The International Monetary Fund, which has also pressed the ECB to take robust action, welcomed Thursday's announcements a "very proactive stance".

German Chancellor Angela Merkel declined comment, noting that the ECB took its decisions independently of governments. Her finance minister, Wolfgang Schaeuble, said low interest rates were not a long-term solution.

Low rates are unpopular in Germany, Europe's biggest economy, because they are seen as penalizing savers.

Conservative German economist Hans-Werner Sinn of the Ifo institute said the ECB's moves smacked of desperation and would not work.

"This is a desperate attempt, with ever cheaper money and penalty rates on deposits, to shift capital flows to southern Europe in order to stimulate growth there," he said.

Draghi said interest rates would stay low for a prolonged period but after Thursday's cut, he omitted a previous regular line that they could go lower. He added that "for all practical purposes" interest rates had reached the bottom.

Asked how long it would take for the measures to work their way though into the economy, he said: "Most likely we will see immediate effects in the money markets and we will see delayed effects in the real economy attributable to this programme ... It will probably take three or four quarters."

The ECB lowered the deposit rate to -0.1 percent. It cut its main refinancing rate to 0.15 percent, and the marginal lending rate - or emergency borrowing rate - to 0.40 percent.

Economists polled by Reuters had expected a bigger cut in the refinancing rate to 0.10 percent from 0.25 percent. (Full Story)

($1 = 0.7341 euros)

(Additional reporting by Anna Yukhananov in Washington; Writing by Paul Carrel and Paul Taylor; Editing by Jeremy Gaunt)

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Comments (13)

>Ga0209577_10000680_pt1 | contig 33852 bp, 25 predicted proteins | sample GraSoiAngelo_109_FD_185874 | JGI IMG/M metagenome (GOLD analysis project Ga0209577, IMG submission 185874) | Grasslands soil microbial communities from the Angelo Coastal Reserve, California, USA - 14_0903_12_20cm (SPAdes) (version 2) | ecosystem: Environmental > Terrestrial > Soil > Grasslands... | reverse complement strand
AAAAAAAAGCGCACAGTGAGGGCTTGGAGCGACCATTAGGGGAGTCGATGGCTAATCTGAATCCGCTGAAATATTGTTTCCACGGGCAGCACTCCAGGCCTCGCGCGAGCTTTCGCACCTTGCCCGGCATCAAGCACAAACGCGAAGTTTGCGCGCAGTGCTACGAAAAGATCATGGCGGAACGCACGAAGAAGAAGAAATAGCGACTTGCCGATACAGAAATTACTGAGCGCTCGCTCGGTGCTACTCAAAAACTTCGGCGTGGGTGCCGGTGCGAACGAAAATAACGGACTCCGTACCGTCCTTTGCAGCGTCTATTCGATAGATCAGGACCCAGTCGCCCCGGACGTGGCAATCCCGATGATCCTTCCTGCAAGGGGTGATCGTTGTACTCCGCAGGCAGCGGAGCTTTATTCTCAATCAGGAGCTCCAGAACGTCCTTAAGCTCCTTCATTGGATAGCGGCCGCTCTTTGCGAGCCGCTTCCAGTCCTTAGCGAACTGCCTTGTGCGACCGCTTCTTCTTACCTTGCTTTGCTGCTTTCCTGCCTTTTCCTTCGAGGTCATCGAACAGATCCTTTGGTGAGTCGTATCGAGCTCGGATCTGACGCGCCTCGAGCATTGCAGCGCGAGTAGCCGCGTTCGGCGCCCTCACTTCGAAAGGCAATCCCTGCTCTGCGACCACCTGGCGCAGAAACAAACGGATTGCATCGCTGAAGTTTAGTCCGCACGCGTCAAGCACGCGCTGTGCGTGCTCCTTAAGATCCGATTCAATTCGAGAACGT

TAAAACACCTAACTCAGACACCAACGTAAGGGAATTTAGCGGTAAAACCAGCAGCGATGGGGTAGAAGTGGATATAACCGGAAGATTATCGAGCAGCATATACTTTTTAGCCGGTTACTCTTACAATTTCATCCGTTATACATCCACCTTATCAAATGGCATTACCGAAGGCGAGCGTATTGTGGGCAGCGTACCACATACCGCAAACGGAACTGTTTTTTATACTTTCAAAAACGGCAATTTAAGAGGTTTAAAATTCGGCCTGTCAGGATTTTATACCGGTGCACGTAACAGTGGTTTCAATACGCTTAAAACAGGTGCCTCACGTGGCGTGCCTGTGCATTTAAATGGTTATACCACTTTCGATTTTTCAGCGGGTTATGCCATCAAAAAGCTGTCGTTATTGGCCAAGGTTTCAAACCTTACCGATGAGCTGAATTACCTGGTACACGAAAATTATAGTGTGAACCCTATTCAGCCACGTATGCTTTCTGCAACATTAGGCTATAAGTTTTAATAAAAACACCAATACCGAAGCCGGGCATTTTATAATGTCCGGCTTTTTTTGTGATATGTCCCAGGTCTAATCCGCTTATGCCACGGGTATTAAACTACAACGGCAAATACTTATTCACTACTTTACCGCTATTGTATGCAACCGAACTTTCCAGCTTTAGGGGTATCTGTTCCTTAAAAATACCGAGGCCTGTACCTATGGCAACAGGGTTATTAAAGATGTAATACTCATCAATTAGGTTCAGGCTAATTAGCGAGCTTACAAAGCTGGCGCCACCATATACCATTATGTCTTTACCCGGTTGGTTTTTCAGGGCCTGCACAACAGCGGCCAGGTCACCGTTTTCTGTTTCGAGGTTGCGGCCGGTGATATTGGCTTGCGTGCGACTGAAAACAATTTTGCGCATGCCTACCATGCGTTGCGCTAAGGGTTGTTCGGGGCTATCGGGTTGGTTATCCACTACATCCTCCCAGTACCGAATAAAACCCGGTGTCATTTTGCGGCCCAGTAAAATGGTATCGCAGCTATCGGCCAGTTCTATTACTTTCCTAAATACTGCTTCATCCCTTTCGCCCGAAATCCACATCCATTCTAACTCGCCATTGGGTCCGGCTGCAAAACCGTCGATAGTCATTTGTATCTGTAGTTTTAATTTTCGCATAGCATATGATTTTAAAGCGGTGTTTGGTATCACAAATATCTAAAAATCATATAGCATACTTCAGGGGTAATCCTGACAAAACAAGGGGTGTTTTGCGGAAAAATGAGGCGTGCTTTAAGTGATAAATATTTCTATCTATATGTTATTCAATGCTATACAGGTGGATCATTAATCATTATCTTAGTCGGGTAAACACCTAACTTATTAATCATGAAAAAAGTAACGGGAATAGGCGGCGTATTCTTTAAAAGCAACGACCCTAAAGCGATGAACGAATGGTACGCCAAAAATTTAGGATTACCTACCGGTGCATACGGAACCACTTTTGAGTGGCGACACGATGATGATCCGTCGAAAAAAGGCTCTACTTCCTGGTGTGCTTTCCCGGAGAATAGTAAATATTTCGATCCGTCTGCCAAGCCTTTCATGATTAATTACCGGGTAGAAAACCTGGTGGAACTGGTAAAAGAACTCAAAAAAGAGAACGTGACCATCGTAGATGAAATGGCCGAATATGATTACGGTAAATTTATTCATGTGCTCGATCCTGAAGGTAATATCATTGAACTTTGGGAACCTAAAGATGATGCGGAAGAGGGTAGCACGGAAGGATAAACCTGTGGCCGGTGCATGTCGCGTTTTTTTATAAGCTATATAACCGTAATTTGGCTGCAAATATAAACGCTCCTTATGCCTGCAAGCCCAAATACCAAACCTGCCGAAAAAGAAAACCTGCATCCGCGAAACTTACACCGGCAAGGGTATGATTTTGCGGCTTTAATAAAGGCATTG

keebo wrote:
Why keep the big QE bazooka in the closet, look at how dynamic our economy has gotten with a negative GDP last quarter. Oh yeah, silly me I forgot it was a weather related problem. You can’t make this stuff up.

Jun 05, 2014 8:41am EDT  --  Report as abuse
BeReel41ns wrote:
From Ber-Bank-QE to Drug-HE and now Fellon, all these shysters have done is run up the stock market, fill the coffers of the big five, while crushing free markets and savers–A Main Streeter’s life is sinking faster and faster–

Jun 05, 2014 9:08am EDT  --  Report as abuse
GivaFromOz wrote:
The EU’s problem is unemployment so fiddling with minute changes in interest rates is not going to solve it. The Euro fell by less than 1% which will not make EU workers significantly more competitive with workers in other countries. It is a problem which the ECB cannot fix.

Sweden is attempting to tackle the real problem, unemployment, by cutting down on working hours for those in work. It is trying to spread employment amongst its workforce. The US mining unions took similar measures during the oil crises of the 1970′s by getting their members to work 3 day weeks to avoid retrenchments. That is not an easy structural change to undertake and successfully execute for any country, but it would address one of the main causes of the EU’s economic malaise. It is for the individual states to make such changes and the ECB can do nothing.

It is unfortunate that too many govts and central banks don’t realise that monetary policy is for fine tuning and not for making substantial changes.

Jun 05, 2014 10:07am EDT  --  Report as abuse